“His boyhood hero was the legendary Toronto Maple Leaf netminder “” Turk”” Broda, but fate would have a different sheet of ice in store for provincial curling great, Bob Dillon. An active participant in the “”roaring game”” for over forty years, no other islander would compete in more national curling events. His extraordinary playing ability, sportsmanship and character have truly brought honour to the sport of curling, on Prince Edward Island and throughout Canada.
Born in Charlottetown, March 14, 1937, Robert Francis “” Bob”” Dillon as a young lad would indeed make his first appearance on the local sports page as a talented hockey goaltender, first with his Queen Square schoolmates, and next with the provincial champion Charlottetown Juvenile Abbies. In a March 1955 story, below the account of the infamous suspension which led to the monumental Richard Riots in Montreal, we read of Dillon’s backstopping his Abbies to a 3-2 victory over the Summerside Juveniles at the city’s old Raceway Stadium. When Charlottetown Royals’ plucky puckstopper Frankie Roper was clipped by a stick at the Forum a few nights later, the teenager would take Roper’s place between the pipes, notching the victory with several keen-eyed saves off the Parkdale Flyers’ snipers. Dillon would also tend goal for Summerside Aces, and he would also compete on Danny MacCormack’s Maritime championship Basilica Youth Center Junior Softball team.
Unlike most outstanding curlers, Bob Dillon lacked Island Schoolboy curling experience, attending his first MacDonald Brier Tankard at Kitchener, Ontario, in 1962, throwing second stone for skip Art Burke’s young, inexperienced Charlottetown rink, the year’s provincial British Consols Trophy winners. Beating out the ever dangerous Doug Cameron for the 1964 National Brier, hosted that year by the City of Charlottetown as part of P.E.I.’s Centennial celebrations, the Art Burke foursome were once again the most youthful rink in the 11-team bonspiel, with an average age of 25. With a Mardi Gras atmosphere in place for the Island’s first major centennial event, and balmy 70 degree temperatures outside venerable Charlottetown Forum, the Burke rink was hotter than a two dollar pistol, eliminating all competition to face the legendary world champion Ernie Richardson rink from Saskatchewan. The wheel of Fortune would deny the Art Burke foursome victory at the 35th Brier, as the Richardson posted a big four in the 8th end before the hushed yet highly partisan crowd of two thousand at the forum, yet it was Wes Richardson who was lavish in his praise of Island second stone Bobby Dillon, calling him the exceptional curler of the day, and perhaps the tournament.
One of the most spectacular developments in Island curling followed close on the heels of the 1964 Brier, as skip Doug Cameron announced he was dropping two of his original rink and replacing them with two of Burke’s rink. Joining his team at lead would be Bob Dillon, who had been sensational in only his second national tournament while his new mate would be Allen Smith. Bob’s brother George, a future Curling Hall of Fame inductee, would be moved to second stone. Cameron himself rated as one of Canada’s better curlers, was forthright in his designs, a Brier Tankard for P.E.I. At the 1965 tournament of Champions played at Maple Leaf Gardens, an eight-team CBC cash bonspiel featuring the best teams in the world, the underdog Cameron rink, sentimental favorites of the crowd , would play well, losing 6-3 to Hec Gervais’ Alberta rink in the finals. 1965 British consols winners, Bobby and the Cameron crew headed to the national Briers held that year in Saskatoon, but had to settle for a seventh place finish.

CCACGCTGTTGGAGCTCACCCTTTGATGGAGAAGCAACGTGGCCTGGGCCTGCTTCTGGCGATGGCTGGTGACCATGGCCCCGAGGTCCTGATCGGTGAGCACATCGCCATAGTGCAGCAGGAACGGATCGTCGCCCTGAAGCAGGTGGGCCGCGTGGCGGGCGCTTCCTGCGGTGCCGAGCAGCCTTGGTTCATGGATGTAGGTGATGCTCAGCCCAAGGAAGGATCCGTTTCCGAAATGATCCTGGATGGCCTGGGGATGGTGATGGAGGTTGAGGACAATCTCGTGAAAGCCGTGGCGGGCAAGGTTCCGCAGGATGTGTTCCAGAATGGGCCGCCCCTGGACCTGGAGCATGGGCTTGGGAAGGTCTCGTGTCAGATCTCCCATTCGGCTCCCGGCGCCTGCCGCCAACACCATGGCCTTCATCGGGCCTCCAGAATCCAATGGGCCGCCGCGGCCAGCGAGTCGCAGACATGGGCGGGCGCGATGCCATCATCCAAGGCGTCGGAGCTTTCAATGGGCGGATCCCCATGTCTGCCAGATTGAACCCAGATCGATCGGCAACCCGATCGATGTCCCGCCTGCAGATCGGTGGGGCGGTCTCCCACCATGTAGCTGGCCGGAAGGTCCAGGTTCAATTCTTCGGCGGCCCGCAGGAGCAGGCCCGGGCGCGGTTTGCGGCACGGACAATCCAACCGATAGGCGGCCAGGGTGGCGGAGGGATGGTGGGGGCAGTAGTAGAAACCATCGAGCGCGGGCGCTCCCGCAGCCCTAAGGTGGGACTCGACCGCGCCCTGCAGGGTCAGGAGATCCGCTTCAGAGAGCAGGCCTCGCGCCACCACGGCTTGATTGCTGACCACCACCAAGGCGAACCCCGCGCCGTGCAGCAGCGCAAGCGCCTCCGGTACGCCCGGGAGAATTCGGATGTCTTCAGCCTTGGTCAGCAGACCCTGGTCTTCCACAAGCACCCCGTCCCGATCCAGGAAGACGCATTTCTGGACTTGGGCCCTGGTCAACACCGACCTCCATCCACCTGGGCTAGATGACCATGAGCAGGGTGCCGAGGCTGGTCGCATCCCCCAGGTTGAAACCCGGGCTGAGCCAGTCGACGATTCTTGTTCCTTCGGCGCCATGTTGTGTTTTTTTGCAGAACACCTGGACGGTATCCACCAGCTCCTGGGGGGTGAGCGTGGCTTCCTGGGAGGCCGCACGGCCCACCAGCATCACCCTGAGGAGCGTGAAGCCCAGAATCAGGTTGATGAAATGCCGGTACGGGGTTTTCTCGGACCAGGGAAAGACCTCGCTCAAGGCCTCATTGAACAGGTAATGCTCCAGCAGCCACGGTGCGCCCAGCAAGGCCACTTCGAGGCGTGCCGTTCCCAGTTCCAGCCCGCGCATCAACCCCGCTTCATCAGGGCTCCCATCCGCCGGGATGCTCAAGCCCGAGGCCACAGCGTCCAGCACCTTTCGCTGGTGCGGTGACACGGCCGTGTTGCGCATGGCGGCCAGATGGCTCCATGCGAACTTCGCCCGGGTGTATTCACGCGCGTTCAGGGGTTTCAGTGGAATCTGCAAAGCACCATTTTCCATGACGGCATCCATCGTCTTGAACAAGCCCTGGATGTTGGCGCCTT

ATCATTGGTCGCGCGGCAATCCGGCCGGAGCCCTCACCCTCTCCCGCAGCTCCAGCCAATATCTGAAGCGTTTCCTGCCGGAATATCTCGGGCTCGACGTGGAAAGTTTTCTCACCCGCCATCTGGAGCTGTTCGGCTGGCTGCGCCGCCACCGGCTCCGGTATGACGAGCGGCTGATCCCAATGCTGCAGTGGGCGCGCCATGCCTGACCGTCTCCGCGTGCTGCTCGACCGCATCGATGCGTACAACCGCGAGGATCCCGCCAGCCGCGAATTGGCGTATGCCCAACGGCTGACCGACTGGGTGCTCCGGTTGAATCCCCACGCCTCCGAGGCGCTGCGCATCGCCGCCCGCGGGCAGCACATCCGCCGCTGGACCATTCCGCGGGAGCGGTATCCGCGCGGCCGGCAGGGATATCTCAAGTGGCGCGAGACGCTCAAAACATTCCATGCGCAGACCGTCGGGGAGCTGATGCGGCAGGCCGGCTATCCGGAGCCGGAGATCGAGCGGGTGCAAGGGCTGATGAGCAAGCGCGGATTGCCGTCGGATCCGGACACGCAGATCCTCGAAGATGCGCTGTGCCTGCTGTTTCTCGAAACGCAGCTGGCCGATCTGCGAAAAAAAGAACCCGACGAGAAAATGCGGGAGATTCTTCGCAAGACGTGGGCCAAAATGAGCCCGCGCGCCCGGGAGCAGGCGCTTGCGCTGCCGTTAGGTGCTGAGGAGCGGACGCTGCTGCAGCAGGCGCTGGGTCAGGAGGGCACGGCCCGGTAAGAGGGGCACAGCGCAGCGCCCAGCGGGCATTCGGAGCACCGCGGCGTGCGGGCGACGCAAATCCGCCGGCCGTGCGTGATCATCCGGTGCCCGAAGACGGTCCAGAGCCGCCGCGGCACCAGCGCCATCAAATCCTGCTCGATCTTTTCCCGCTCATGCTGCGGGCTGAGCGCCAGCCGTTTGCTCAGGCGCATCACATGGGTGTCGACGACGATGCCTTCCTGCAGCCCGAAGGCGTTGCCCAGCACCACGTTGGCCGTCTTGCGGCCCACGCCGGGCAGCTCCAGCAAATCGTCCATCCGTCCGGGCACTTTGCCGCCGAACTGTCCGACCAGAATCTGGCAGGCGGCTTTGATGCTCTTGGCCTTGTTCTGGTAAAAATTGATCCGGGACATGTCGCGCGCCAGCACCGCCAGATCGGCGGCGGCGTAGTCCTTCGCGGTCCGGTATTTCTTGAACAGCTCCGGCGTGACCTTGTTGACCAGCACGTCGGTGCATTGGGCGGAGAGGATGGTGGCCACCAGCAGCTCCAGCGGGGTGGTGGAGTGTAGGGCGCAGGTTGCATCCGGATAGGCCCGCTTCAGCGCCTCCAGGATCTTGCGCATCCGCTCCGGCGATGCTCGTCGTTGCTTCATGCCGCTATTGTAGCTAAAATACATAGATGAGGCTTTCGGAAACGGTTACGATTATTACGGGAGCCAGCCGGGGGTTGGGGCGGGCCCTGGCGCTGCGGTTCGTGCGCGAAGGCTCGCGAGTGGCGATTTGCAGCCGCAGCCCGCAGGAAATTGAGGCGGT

With Allen Smith at skip , Bob’s 1968 Kelowna Brier appearance produced a third place finish against winner Ron Northcott’s Alberta rink, the Island’s best ever performance at the national championship. In 1969, at the Oshawa Brie, again with Smith at skip, Dillon and the Island crew would finish in third place behind the Northcott rink. At the 1973 Edmonton Brier, this time featuring Bob Dillon at skip, Merrill Wiggington lead, John Fortier second, and Doug Cameron at third, the Island crew finished in a second place traffic jam behind winner Harvey Mazinke’s Saskatchewan rink. Finally Bob would skip his final Brier, the 1974 London, Ontario tournament, with Fortier mate, Wiggington lead, and Jerry Muzika at second, a competition eventually won by Alberta’s Gervais Rink.
In Canadian Seagram’s mixed tournament action, Bob Dillon would represent P.E.I. at five competitions, Saint John in 1971, Thunder Bay 1972, Kitchener 1975, Lethbridge 1976, and Saskatoon in 1978, winning the country’s Individual Mixed Sportsmanship Award in 1976. At the Canadian Senior’s Championships, Bob Dillon has represented the Island at the 1989 Kenora, 1991 Victoria B.C., 1993 Edmonton, 1994 Moose Jaw, and 1995 Saint John National tournaments, receiving the 1994 Senior’s Sportsmanship Award for his always refreshing and considerate style of play.
A champion curler in junior men’s, mixed, and senior action, Bob Dillon would also serve on the executive of the Charlottetown Curling Club, where he has been a member since the late 1950’s. Bob would receive the country’s highest individual curling honour, induction into the Curling Hall of Fame of Canada, on March 6, 1974. Bob’s wife Cathy, by times a curling partner on mixed foursomes, would herself be inducted into the National Curling Hall of Fame.
Admired and respected by the curling world, his exceptional talent and tactical ability in the sport always mirrored by the grace and sportsmanship he has brought to the game. Robert Francis “”Bobby”” Dillon is a most honoured inductee to the Prince Edward Island Sports Hall of Fame.”
In November 2007, Bob was inducted into the newly-formed PEI Curling Hall of Fame.
Bobby Dillon passed away on November 24 2016 at the age of 79.
Updated: November 2017
Updated: January 2018